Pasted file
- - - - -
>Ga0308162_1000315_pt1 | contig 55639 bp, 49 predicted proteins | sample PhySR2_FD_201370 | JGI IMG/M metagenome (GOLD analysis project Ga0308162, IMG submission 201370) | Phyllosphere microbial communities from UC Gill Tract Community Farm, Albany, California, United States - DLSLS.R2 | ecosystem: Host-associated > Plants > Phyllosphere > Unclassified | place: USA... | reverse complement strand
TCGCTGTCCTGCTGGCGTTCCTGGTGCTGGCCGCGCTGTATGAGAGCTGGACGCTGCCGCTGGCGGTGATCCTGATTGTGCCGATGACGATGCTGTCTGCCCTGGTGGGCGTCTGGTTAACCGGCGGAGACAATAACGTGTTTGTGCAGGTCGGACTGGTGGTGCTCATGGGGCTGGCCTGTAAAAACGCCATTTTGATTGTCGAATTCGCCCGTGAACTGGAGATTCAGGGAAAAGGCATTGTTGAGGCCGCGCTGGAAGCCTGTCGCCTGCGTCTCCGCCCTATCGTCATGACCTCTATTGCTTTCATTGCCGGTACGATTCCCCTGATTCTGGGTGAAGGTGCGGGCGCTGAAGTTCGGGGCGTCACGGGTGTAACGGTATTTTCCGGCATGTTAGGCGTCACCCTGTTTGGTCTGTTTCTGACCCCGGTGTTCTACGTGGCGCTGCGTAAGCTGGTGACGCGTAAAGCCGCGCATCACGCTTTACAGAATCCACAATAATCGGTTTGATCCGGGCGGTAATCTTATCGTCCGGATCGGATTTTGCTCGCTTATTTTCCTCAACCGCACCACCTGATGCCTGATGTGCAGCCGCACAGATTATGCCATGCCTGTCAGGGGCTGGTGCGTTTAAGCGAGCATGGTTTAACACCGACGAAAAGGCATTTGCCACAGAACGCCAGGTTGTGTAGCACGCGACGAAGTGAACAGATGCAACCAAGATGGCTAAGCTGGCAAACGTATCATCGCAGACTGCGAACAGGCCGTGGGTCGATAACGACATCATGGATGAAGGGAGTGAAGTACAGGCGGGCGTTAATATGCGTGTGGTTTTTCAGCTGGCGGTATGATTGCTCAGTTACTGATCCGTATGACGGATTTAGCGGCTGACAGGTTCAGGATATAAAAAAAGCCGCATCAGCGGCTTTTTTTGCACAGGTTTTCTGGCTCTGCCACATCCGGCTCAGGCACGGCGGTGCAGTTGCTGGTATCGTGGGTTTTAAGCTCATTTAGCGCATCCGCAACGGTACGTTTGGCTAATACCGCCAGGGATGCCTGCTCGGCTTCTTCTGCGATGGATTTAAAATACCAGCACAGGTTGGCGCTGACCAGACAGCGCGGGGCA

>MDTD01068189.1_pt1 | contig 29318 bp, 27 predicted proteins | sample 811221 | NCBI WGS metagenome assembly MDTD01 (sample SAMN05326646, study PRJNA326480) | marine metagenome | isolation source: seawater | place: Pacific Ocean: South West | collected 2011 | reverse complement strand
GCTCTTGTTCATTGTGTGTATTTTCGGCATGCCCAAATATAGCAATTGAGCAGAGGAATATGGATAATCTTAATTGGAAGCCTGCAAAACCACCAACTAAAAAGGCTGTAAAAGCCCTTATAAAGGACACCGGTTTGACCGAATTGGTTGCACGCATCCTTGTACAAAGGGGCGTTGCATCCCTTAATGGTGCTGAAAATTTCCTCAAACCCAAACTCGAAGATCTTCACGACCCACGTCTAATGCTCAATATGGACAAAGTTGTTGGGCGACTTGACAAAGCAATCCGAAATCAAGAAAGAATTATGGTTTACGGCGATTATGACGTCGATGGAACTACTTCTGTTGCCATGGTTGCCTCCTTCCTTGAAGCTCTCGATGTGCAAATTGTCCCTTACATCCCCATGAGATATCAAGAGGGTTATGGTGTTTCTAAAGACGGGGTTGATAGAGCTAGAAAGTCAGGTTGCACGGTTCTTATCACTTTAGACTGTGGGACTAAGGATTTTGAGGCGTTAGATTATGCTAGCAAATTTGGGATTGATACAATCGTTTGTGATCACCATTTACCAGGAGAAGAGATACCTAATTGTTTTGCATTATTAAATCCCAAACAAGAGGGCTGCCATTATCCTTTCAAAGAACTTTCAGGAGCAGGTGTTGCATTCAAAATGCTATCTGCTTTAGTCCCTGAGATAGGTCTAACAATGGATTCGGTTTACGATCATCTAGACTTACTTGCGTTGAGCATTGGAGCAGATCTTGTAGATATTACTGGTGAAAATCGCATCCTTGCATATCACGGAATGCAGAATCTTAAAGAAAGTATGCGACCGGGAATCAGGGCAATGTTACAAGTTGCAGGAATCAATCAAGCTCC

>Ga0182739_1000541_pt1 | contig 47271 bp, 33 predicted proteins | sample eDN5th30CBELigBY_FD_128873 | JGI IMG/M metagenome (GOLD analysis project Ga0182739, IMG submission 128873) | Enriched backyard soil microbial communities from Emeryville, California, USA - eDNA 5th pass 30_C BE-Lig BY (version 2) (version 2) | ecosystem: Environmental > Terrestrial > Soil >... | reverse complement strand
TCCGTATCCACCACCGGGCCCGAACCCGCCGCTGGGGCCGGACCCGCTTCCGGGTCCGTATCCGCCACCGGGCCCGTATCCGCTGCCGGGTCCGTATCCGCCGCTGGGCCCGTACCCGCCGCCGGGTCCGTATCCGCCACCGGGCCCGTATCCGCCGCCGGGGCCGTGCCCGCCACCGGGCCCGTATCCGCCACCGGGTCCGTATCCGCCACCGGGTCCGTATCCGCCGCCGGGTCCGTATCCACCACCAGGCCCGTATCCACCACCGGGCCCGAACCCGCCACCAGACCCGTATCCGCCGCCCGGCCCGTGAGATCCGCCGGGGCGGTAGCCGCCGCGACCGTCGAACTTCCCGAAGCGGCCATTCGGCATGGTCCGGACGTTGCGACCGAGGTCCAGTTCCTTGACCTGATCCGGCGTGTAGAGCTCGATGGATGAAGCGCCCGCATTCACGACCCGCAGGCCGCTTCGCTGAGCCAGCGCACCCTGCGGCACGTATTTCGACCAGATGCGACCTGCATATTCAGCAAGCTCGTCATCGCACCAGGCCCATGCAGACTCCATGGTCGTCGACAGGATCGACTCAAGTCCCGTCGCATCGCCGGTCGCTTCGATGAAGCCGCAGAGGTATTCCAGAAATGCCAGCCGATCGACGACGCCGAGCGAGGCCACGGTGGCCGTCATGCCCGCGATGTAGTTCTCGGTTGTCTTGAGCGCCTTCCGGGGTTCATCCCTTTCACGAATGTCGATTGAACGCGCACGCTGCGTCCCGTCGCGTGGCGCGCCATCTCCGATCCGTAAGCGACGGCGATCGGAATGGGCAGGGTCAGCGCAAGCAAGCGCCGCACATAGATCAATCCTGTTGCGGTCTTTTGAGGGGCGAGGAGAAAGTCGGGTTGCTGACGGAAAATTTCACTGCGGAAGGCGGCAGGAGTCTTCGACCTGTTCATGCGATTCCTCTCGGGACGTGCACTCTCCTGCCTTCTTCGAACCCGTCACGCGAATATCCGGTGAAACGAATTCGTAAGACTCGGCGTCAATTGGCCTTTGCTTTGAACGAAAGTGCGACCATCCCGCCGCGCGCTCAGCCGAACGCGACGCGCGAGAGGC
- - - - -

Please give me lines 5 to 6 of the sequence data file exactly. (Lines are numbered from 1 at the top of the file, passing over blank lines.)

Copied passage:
>Ga0182739_1000541_pt1 | contig 47271 bp, 33 predicted proteins | sample eDN5th30CBELigBY_FD_128873 | JGI IMG/M metagenome (GOLD analysis project Ga0182739, IMG submission 128873) | Enriched backyard soil microbial communities from Emeryville, California, USA - eDNA 5th pass 30_C BE-Lig BY (version 2) (version 2) | ecosystem: Environmental > Terrestrial > Soil >... | reverse complement strand
TCCGTATCCACCACCGGGCCCGAACCCGCCGCTGGGGCCGGACCCGCTTCCGGGTCCGTATCCGCCACCGGGCCCGTATCCGCTGCCGGGTCCGTATCCGCCGCTGGGCCCGTACCCGCCGCCGGGTCCGTATCCGCCACCGGGCCCGTATCCGCCGCCGGGGCCGTGCCCGCCACCGGGCCCGTATCCGCCACCGGGTCCGTATCCGCCACCGGGTCCGTATCCGCCGCCGGGTCCGTATCCACCACCAGGCCCGTATCCACCACCGGGCCCGAACCCGCCACCAGACCCGTATCCGCCGCCCGGCCCGTGAGATCCGCCGGGGCGGTAGCCGCCGCGACCGTCGAACTTCCCGAAGCGGCCATTCGGCATGGTCCGGACGTTGCGACCGAGGTCCAGTTCCTTGACCTGATCCGGCGTGTAGAGCTCGATGGATGAAGCGCCCGCATTCACGACCCGCAGGCCGCTTCGCTGAGCCAGCGCACCCTGCGGCACGTATTTCGACCAGATGCGACCTGCATATTCAGCAAGCTCGTCATCGCACCAGGCCCATGCAGACTCCATGGTCGTCGACAGGATCGACTCAAGTCCCGTCGCATCGCCGGTCGCTTCGATGAAGCCGCAGAGGTATTCCAGAAATGCCAGCCGATCGACGACGCCGAGCGAGGCCACGGTGGCCGTCATGCCCGCGATGTAGTTCTCGGTTGTCTTGAGCGCCTTCCGGGGTTCATCCCTTTCACGAATGTCGATTGAACGCGCACGCTGCGTCCCGTCGCGTGGCGCGCCATCTCCGATCCGTAAGCGACGGCGATCGGAATGGGCAGGGTCAGCGCAAGCAAGCGCCGCACATAGATCAATCCTGTTGCGGTCTTTTGAGGGGCGAGGAGAAAGTCGGGTTGCTGACGGAAAATTTCACTGCGGAAGGCGGCAGGAGTCTTCGACCTGTTCATGCGATTCCTCTCGGGACGTGCACTCTCCTGCCTTCTTCGAACCCGTCACGCGAATATCCGGTGAAACGAATTCGTAAGACTCGGCGTCAATTGGCCTTTGCTTTGAACGAAAGTGCGACCATCCCGCCGCGCGCTCAGCCGAACGCGACGCGCGAGAGGC